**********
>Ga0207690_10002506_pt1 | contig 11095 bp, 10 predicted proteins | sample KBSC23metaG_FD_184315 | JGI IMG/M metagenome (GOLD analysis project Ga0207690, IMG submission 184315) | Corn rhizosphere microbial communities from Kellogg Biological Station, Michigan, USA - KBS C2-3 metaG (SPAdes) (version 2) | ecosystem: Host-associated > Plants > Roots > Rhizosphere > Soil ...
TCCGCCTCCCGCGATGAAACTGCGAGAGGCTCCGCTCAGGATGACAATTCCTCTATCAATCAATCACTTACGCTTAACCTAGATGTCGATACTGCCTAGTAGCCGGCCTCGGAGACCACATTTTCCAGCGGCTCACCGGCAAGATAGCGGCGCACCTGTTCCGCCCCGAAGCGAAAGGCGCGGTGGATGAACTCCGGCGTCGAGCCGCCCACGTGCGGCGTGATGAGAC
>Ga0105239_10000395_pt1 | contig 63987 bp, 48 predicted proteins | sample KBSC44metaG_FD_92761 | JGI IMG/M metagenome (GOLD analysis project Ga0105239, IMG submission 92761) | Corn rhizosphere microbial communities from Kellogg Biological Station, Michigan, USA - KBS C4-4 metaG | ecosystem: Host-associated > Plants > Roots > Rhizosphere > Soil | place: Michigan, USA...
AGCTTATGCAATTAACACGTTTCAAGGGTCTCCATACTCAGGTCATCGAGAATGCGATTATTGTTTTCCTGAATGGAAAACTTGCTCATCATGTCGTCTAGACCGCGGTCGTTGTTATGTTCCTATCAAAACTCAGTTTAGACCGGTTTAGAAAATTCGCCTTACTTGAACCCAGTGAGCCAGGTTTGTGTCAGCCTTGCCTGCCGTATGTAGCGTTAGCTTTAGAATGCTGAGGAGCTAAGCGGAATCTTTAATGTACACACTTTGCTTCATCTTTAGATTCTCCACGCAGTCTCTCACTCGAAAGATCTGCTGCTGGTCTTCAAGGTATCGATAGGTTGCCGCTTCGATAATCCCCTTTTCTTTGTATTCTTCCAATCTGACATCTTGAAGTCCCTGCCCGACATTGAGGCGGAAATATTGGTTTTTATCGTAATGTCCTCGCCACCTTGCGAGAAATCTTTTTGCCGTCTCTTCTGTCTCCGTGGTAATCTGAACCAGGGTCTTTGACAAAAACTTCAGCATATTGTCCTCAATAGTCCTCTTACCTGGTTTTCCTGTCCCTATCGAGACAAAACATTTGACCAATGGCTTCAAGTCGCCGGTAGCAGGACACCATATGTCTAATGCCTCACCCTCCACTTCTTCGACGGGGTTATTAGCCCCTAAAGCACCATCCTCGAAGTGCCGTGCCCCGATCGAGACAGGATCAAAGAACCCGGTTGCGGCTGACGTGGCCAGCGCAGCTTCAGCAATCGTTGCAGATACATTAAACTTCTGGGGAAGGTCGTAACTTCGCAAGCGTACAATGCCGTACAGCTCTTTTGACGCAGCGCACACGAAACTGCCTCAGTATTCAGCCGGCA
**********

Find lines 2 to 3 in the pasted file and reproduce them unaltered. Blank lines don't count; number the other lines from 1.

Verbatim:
TCCGCCTCCCGCGATGAAACTGCGAGAGGCTCCGCTCAGGATGACAATTCCTCTATCAATCAATCACTTACGCTTAACCTAGATGTCGATACTGCCTAGTAGCCGGCCTCGGAGACCACATTTTCCAGCGGCTCACCGGCAAGATAGCGGCGCACCTGTTCCGCCCCGAAGCGAAAGGCGCGGTGGATGAACTCCGGCGTCGAGCCGCCCACGTGCGGCGTGATGAGAC
>Ga0105239_10000395_pt1 | contig 63987 bp, 48 predicted proteins | sample KBSC44metaG_FD_92761 | JGI IMG/M metagenome (GOLD analysis project Ga0105239, IMG submission 92761) | Corn rhizosphere microbial communities from Kellogg Biological Station, Michigan, USA - KBS C4-4 metaG | ecosystem: Host-associated > Plants > Roots > Rhizosphere > Soil | place: Michigan, USA...